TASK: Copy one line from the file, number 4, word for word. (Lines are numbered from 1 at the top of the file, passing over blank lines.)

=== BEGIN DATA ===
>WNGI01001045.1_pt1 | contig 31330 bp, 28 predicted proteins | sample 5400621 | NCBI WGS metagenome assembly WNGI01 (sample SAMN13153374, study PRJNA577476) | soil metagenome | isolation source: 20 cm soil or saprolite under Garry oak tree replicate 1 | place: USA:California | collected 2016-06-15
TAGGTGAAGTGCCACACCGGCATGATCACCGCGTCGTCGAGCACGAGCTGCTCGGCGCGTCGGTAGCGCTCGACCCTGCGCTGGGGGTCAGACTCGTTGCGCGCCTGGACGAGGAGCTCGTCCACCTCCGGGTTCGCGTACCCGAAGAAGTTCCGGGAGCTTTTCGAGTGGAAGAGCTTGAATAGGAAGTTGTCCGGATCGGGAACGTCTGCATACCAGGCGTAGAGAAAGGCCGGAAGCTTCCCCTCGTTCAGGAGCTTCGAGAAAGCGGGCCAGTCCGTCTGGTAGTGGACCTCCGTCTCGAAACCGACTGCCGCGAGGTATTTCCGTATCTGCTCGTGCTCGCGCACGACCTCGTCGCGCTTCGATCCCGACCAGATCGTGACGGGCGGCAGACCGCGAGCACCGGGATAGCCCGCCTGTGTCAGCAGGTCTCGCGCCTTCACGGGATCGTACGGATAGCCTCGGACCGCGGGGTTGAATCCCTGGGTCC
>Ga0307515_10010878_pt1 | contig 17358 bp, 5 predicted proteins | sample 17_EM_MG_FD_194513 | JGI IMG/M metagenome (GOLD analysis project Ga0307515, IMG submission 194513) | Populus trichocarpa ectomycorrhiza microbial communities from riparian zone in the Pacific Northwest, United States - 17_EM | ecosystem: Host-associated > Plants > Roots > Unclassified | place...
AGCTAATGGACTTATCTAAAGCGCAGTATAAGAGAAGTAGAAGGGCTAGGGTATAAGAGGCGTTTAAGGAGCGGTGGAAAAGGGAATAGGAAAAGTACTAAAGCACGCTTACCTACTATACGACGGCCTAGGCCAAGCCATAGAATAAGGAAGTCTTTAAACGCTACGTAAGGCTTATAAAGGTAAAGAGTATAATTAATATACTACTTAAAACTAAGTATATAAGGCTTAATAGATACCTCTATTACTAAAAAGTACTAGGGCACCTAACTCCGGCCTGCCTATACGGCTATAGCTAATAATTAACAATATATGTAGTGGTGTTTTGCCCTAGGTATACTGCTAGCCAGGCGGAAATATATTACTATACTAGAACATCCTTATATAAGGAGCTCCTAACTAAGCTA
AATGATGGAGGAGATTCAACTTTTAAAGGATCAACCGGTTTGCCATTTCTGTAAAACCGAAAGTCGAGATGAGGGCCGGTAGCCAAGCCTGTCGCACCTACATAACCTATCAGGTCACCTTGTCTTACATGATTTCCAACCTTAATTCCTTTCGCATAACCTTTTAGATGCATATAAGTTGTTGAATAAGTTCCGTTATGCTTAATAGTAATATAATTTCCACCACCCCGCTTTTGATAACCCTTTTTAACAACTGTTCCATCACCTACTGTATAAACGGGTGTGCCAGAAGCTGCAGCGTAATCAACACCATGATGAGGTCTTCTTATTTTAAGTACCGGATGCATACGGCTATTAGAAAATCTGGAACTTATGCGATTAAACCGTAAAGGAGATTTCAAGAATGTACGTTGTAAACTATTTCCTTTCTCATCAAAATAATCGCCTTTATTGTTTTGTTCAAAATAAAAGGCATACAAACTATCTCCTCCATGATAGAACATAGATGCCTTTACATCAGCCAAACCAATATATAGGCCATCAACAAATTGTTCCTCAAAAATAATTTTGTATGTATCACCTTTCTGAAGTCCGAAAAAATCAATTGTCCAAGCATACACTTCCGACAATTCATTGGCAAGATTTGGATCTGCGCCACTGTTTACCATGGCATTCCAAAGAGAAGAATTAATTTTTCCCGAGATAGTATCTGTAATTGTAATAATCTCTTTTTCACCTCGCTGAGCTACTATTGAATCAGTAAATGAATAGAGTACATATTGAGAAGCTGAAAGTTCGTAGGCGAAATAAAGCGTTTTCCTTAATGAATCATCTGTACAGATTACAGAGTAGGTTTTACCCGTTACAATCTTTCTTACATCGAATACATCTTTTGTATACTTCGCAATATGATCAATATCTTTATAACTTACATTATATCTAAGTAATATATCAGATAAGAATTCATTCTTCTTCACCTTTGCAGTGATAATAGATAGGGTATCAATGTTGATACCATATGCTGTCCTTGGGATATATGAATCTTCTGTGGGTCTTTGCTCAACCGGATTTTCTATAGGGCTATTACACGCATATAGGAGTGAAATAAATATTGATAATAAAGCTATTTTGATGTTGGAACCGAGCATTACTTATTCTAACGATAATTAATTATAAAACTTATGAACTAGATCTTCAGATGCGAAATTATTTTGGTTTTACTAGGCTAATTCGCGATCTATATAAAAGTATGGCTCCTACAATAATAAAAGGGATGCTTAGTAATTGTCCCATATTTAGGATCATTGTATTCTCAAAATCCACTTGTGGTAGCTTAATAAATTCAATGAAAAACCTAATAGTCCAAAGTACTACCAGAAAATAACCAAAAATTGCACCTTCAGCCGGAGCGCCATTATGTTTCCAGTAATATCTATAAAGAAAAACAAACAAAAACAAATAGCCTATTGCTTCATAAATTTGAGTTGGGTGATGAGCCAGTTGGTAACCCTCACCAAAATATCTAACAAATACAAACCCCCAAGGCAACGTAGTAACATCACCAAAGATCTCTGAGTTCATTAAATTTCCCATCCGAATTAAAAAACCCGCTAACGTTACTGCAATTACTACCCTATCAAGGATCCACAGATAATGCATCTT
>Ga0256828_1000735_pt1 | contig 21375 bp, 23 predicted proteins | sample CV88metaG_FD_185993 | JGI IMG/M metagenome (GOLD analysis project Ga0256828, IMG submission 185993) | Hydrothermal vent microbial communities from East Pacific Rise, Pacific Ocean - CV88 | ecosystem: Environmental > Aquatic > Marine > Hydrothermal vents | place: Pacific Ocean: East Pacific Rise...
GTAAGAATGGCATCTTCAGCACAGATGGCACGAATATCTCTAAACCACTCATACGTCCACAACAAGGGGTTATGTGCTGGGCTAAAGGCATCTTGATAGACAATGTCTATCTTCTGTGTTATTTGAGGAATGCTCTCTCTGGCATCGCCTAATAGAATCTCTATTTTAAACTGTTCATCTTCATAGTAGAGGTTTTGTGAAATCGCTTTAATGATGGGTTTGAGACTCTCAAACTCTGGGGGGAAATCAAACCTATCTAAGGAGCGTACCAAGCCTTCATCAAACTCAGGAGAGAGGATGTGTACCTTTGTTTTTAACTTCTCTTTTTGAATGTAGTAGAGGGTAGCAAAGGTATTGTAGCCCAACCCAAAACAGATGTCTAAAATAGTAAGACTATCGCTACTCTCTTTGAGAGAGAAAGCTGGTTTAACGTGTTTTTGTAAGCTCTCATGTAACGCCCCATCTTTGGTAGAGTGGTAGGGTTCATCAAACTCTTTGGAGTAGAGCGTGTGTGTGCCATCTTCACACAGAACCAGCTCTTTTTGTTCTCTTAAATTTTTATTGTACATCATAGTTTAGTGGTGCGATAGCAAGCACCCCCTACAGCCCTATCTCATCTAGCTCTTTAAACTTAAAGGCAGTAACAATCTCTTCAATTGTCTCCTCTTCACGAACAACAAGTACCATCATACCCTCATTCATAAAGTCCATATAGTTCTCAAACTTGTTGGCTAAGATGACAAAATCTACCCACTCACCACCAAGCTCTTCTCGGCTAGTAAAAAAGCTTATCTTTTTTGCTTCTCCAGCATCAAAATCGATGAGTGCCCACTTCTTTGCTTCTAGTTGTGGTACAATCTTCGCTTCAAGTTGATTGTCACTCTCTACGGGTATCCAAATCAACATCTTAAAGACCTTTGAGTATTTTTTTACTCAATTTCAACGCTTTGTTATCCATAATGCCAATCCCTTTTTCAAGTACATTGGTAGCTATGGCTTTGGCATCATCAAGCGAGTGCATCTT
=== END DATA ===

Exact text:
AGCTAATGGACTTATCTAAAGCGCAGTATAAGAGAAGTAGAAGGGCTAGGGTATAAGAGGCGTTTAAGGAGCGGTGGAAAAGGGAATAGGAAAAGTACTAAAGCACGCTTACCTACTATACGACGGCCTAGGCCAAGCCATAGAATAAGGAAGTCTTTAAACGCTACGTAAGGCTTATAAAGGTAAAGAGTATAATTAATATACTACTTAAAACTAAGTATATAAGGCTTAATAGATACCTCTATTACTAAAAAGTACTAGGGCACCTAACTCCGGCCTGCCTATACGGCTATAGCTAATAATTAACAATATATGTAGTGGTGTTTTGCCCTAGGTATACTGCTAGCCAGGCGGAAATATATTACTATACTAGAACATCCTTATATAAGGAGCTCCTAACTAAGCTA